Quamby was designed in 1941 by Roy Grounds for a site left undeveloped for many years because of its difficult terrain. It forms a headland on a bend in the Yarra with wide views to the north. A block of six flats and one maisonette, Quamby was constructed for WE Champion. Internally, the flats have an open kitchen, living and dining areas with wide north-facing windows. The kitchens and bathrooms are well-detailed with built in fittings. Each flat has its own large outside area. The footings of the structure are off-form concrete. The lower walls are built with stone from the site. The upper walls are painted brick, and steel columns support the side balconies. All the roofs are flat.
How is it significant?
Quamby is of architectural and historical significance to the State of Victoria.
Why is it significant?
Quamby is of architectural significance as one of Roy Grounds' most impressive buildings, an example of the Contemporary style at its best, and as one of the most influential flat designs of its time. The difficult site required a skilful response, and Grounds' solution is particularly dramatic and represents the culmination of his early flat designs. The walls of the flats follow radius and annulus lines calculated from an imaginary point in the turning circle of the street, and the rocky site was accommodated by stepping the flats up and down within this radial formula. Radii and arcs became dominant themes in Grounds' later designs. Quamby established Grounds' reputation as an important 20th century architect, and, together with his other flat blocks built around the same time, Clendon, Clendon Corner and Moonbria, had a dramatic influence on post-war flat design. Innovations in Quamby flats included some of Australia's first linked kitchen and living spaces. Their plain wooden fittings and quiet colour represent an early and isolated move away from contemporary interest in conspicuously industrialised detail. The flats were also a notable example of the burgeoning effort to achieve integration between buildings and the Australian landscape.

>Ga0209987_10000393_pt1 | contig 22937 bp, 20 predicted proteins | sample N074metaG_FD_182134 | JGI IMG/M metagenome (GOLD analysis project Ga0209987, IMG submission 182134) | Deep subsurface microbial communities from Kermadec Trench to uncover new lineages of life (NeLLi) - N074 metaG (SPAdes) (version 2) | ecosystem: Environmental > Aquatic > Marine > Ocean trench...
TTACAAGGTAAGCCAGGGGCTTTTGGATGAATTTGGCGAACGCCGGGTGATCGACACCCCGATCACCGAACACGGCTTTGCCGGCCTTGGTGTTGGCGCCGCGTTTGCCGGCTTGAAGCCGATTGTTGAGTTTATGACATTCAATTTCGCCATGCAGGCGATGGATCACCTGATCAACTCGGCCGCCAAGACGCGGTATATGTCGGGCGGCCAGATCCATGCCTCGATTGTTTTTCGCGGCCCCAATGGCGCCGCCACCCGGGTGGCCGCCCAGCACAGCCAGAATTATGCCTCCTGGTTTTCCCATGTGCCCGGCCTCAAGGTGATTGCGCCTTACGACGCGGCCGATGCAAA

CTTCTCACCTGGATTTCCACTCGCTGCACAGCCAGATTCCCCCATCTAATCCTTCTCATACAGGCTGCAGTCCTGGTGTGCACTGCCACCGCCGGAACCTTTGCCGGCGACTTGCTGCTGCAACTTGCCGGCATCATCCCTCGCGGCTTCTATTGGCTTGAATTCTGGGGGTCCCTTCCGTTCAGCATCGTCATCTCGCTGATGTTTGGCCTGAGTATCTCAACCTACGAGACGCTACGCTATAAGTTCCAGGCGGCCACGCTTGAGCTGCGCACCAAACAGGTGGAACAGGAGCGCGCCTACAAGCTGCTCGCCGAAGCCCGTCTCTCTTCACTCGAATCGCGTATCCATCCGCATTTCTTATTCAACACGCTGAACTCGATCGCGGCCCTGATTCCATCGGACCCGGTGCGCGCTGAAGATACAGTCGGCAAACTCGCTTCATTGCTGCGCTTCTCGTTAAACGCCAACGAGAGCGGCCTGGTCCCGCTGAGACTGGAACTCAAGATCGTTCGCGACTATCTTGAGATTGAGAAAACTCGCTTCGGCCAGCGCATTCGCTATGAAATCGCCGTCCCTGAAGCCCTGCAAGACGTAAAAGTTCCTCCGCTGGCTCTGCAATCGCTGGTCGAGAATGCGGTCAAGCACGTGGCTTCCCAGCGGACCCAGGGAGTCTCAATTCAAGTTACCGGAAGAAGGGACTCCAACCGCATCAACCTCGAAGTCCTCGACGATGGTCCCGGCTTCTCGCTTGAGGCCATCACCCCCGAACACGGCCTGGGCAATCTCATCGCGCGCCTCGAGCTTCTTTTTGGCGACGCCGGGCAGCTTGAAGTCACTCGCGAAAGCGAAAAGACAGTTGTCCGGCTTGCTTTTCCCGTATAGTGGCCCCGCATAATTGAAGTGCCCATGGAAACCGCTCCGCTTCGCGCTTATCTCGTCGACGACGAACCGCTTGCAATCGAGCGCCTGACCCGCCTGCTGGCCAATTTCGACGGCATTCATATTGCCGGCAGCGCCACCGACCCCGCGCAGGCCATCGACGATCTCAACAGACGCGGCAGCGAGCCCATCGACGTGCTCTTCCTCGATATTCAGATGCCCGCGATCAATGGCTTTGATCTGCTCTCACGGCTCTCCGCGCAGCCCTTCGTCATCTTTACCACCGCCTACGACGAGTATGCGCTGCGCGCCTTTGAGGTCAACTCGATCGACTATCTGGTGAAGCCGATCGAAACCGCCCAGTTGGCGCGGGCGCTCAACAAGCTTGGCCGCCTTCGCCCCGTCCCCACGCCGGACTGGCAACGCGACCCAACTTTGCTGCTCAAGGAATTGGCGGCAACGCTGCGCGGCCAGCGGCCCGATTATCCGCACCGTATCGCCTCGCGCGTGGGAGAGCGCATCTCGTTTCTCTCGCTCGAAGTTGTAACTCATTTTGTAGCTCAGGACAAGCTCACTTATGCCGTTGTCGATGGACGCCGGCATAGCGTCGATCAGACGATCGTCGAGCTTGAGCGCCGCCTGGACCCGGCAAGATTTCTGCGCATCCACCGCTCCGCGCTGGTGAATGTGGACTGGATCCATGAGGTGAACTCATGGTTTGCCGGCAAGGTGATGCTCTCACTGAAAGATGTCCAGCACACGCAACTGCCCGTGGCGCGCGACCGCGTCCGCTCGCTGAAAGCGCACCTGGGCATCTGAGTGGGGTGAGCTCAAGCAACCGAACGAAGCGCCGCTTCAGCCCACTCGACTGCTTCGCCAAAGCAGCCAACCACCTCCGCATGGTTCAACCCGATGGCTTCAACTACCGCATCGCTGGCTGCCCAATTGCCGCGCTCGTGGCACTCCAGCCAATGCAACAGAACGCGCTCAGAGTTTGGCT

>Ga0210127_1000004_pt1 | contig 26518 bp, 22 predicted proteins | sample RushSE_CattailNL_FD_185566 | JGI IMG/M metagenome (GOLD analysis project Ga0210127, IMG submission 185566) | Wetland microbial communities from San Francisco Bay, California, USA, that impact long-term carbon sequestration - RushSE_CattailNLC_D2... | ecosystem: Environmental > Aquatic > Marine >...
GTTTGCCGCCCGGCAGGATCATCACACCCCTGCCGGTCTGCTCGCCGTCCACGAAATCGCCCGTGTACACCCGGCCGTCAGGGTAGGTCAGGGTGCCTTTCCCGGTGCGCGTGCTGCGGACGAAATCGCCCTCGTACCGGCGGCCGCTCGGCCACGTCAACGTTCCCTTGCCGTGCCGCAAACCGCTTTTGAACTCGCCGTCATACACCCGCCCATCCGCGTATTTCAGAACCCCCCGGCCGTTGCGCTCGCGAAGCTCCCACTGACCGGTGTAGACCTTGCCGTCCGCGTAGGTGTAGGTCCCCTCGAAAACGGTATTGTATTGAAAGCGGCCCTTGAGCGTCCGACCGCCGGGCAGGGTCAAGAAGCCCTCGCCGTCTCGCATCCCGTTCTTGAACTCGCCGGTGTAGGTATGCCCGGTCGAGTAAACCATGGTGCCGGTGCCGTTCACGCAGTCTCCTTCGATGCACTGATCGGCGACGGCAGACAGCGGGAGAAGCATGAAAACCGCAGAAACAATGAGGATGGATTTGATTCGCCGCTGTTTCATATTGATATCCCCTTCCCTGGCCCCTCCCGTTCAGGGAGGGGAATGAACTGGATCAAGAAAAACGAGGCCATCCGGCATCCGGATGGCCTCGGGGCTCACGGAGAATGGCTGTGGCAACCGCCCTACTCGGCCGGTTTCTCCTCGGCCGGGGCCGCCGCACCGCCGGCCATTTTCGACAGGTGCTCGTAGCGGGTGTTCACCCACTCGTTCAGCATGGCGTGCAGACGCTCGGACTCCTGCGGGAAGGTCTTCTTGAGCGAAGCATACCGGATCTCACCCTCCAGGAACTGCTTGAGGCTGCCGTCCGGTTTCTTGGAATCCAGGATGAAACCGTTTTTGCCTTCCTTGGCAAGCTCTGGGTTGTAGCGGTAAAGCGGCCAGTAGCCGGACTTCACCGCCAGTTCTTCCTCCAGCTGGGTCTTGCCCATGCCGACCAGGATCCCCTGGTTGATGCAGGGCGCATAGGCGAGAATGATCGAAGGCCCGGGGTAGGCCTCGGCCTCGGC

Quamby is of architectural significance for its associations with Roy Grounds, one of Melbourne's most influential modern architects, who not only designed the building, but occupied one of the flats between 1941 and 1944. Grounds was born in 1905, and studied architecture at the University of Melbourne before travelling to America where he worked as a set designer. Returning to Australia in 1932, Grounds set up in association with architect Geoffrey Mewton, designing furniture and light fittings and later houses. Grounds? remarkable house designs employed platonic geometries, producing triangle, circle and square floor plans. Between 1953 and 1962 he formed a formidable partnership with Frederick Romberg and Robin Boyd. Perhaps Grounds' best known building in Melbourne is the National Gallery of Victoria.
Quamby is of historical significance because the provision of an air raid shelter in the development gives some indication of the effect of the Second World War on Victorian society. Constructed around the time of the bombing of Darwin in 1942, Quamby's air raid shelter reflects the fears excited by the rapid Japanese advances in the early years of the Pacific war.